how close they are to the game, they aren't in the game. The perspectives of
players or employees who are in the midst of the action can be drastically
different from a coach or a manager who is near the action.
If those perspectives aren't incorporated into the solution, two things will
happen. First, those in the midst of the action will feel no one is listening to
them, and they will become unmotivated. Second, decisions will be made without
incorporating all of the relevant data. Both of these will negatively affect
progress toward the goals.
Step 3: Explain the Rules of the Game
Have you ever played a new
sport or game against people who are experienced players? In the early stages of
learning how to play, every few minutes you do something you think is correct,
only to be told it is illegal or against the rules. It can be exceptionally
This scenario often plays out in the workplace. Employees are given a task
but are not told all of the parameters or rules. Weeks into a project they
present their work to someone, only to be informed that they need to change
direction because of something they were never told about. This is particularly
demoralizing and should be avoided at all costs.
People can find solutions to almost any problem, but they need to know the
rules of the game.
Step 4: Link People's Personal Goals with the Organization's Goals
There is a reason that each employee goes to work. Successful motivators
know what that reason is for every person who works for them. Each day, they
help their employees fulfill those reasons.
Really successful motivators understand not only the reason, but also how the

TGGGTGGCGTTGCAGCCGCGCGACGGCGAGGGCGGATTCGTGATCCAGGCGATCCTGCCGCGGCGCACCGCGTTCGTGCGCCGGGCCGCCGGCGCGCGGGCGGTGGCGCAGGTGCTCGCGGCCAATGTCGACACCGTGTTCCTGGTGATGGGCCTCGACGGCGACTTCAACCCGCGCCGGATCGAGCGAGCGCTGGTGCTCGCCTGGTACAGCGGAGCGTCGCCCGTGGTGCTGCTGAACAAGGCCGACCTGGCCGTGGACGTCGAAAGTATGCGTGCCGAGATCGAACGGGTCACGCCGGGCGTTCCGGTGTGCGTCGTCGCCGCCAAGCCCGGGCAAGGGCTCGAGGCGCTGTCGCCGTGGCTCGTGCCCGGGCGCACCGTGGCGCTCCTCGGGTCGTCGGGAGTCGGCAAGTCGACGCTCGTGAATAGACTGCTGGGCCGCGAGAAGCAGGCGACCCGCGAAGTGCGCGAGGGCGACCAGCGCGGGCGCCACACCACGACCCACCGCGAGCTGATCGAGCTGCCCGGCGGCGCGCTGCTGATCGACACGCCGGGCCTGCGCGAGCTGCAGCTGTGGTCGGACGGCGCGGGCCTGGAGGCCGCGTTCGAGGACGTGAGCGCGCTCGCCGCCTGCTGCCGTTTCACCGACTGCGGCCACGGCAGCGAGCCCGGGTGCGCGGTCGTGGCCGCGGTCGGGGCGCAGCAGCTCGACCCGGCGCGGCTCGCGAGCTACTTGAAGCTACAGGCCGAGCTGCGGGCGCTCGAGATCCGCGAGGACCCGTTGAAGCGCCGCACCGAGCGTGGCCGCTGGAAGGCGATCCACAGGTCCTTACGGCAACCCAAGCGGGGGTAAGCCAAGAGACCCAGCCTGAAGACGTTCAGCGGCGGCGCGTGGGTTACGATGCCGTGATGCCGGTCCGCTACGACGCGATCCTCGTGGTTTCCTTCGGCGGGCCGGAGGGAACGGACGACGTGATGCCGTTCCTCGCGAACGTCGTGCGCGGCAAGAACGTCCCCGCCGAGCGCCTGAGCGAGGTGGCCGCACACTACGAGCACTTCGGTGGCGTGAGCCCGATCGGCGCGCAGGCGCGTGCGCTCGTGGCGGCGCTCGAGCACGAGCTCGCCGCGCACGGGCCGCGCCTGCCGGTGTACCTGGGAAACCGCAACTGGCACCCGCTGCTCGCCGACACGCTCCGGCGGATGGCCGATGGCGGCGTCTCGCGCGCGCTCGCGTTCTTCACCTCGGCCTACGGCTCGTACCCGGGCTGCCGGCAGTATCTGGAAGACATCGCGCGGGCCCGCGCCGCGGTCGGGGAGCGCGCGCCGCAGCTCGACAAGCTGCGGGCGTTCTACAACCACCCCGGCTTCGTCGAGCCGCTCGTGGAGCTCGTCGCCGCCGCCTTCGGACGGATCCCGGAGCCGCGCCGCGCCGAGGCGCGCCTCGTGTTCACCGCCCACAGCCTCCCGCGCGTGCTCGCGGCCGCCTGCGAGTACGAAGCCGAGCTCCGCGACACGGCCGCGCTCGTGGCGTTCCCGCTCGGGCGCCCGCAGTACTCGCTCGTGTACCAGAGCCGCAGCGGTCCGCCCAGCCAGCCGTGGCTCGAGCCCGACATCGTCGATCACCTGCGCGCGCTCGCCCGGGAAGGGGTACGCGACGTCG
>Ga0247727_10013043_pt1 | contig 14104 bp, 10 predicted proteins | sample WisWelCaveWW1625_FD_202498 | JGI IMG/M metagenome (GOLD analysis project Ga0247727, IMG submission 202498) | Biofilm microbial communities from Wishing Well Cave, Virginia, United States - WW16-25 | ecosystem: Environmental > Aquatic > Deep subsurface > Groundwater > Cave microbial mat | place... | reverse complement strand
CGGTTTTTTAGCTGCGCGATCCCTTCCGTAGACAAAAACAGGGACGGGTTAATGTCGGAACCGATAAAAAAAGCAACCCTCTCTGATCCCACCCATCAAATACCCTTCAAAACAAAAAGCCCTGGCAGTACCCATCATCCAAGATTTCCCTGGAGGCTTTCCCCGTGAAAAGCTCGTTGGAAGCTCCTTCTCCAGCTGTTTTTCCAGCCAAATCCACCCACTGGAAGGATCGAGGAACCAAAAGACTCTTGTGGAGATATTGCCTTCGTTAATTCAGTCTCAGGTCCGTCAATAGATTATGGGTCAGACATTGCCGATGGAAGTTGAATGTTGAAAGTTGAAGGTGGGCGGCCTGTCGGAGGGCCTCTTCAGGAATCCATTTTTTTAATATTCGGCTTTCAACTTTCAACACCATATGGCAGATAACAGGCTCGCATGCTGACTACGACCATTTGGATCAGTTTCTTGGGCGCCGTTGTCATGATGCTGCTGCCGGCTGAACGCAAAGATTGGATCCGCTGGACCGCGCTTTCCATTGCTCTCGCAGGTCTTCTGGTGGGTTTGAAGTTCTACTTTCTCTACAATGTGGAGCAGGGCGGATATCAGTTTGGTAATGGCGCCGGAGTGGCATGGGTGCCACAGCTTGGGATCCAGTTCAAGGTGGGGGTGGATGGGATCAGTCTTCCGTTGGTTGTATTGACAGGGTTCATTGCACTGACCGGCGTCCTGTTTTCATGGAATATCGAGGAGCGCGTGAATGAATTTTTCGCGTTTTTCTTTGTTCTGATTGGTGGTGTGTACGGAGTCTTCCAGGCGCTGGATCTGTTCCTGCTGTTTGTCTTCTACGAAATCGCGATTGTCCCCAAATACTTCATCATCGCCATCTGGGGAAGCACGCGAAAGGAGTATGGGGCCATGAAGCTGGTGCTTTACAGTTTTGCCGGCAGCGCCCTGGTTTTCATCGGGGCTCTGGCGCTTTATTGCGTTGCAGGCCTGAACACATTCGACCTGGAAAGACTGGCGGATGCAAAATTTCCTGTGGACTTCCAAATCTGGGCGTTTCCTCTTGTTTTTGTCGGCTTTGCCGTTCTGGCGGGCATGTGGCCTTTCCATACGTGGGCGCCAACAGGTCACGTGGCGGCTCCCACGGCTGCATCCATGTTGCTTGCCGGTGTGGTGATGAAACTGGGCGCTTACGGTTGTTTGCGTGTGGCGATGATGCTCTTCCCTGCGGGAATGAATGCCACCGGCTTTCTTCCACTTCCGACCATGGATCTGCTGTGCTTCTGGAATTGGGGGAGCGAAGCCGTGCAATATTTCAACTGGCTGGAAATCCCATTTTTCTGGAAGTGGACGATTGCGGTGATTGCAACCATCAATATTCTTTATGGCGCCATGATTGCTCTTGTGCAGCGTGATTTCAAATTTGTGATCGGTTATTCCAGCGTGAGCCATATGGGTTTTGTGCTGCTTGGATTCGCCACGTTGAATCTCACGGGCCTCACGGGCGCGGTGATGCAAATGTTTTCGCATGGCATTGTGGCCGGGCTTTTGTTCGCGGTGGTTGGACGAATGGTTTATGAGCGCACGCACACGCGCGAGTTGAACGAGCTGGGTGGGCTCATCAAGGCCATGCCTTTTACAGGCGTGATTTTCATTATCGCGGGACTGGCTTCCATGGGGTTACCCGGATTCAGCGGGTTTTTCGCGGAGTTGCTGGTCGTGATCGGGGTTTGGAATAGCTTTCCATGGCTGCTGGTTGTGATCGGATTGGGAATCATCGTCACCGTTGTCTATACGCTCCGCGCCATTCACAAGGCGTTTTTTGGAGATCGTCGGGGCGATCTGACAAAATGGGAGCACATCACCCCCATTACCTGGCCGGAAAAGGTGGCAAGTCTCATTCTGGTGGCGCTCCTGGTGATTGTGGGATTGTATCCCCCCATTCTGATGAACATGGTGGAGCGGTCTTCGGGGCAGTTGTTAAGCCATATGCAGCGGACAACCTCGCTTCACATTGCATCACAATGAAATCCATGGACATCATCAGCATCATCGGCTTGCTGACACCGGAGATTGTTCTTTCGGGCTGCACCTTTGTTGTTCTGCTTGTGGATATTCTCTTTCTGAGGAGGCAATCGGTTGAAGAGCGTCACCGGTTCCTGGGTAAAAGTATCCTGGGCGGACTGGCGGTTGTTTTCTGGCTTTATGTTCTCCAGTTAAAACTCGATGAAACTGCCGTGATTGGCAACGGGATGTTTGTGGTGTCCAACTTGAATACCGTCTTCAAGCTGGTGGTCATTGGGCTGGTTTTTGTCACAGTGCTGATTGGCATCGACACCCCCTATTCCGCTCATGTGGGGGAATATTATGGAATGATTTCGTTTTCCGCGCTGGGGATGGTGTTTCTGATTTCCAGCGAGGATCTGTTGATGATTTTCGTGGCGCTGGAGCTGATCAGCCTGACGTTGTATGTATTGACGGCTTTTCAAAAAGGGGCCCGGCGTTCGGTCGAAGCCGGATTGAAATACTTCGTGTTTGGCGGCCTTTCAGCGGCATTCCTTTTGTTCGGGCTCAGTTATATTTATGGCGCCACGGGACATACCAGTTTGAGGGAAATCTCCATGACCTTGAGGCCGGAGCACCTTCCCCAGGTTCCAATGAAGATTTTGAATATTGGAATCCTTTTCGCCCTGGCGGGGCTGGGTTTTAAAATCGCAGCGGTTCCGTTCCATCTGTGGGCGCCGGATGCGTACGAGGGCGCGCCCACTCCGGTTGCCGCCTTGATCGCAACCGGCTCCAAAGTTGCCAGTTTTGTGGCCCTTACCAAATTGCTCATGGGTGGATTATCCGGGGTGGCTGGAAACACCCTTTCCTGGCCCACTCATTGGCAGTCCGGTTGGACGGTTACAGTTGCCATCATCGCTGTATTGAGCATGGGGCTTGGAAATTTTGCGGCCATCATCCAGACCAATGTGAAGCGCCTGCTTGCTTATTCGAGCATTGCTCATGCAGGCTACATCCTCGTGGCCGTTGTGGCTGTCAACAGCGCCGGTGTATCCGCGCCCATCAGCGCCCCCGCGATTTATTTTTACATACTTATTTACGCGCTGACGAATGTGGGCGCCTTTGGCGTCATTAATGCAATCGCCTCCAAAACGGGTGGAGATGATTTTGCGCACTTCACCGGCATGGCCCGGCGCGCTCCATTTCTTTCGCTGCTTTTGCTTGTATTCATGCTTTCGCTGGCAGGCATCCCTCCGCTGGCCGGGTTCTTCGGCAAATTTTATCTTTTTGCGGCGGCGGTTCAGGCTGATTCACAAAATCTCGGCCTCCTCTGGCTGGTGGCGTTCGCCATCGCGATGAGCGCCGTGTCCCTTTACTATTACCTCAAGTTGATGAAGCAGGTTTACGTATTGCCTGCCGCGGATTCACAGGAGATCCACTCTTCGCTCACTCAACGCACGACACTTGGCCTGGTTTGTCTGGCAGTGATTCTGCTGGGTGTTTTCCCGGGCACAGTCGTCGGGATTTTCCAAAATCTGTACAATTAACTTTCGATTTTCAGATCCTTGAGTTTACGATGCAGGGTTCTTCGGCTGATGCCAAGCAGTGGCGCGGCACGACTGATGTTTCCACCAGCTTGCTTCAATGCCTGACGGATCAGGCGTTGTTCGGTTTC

reason ties into the person's bigger life goals. When necessary, they help their
people think about and articulate those bigger life goals. When a person no
longer thinks, "I work so that I can make money," and instead thinks, "I work so
that I can enable my daughter to attend a school that will give her a chance to
go do what she wants in life," there is a significant mental and motivational
shift that occurs.
Understanding that someone comes to work because she thrives on personal
interaction, is trying to gain experience so she can run her own corner deli, or
whatever is her personal goal, enables a manager to talk in that person's
language. It also enables the manager to assign responsibilities in that
person's area of interest and remind her that what she's doing is tied to her
Managers who enable people to fulfill their life goals through work never
have to worry about how to motivate their people. The act of fulfilling their
life goals is enough to keep them motivated. All the manager has to do is find
the links between those goals and the organization's needs, and then match the
Step 5: Move Negative People Off the Team
Nothing can halt progress
like someone who is discontent simply for the sake of being discontent. It is
demoralizing to others and it draws energy and time from the tasks being
attempted. That doesn't mean you don't want good "counter-point" people on your
Someone who says, "Look, I know what we are all trying to do, and I think
there is a better way" can be a valuable resource to help make sure the team is
on the right track. However, someone who just regularly says, "We'll never get
there" will just hold everyone back. Move him off the team and bring in someone
who will assist and support the group's efforts.
Whether you are trying to motivate people to help create a clean environment
for guests or something more pertinent to your organization, remember that
anyone can be a great motivator. All it takes is an understanding of the
appropriate steps to take and a willingness to do them.
This article contains the steps. The willingness is up to you.
This article originally appeared in the June 2004 issue of Occupational Health & Safety.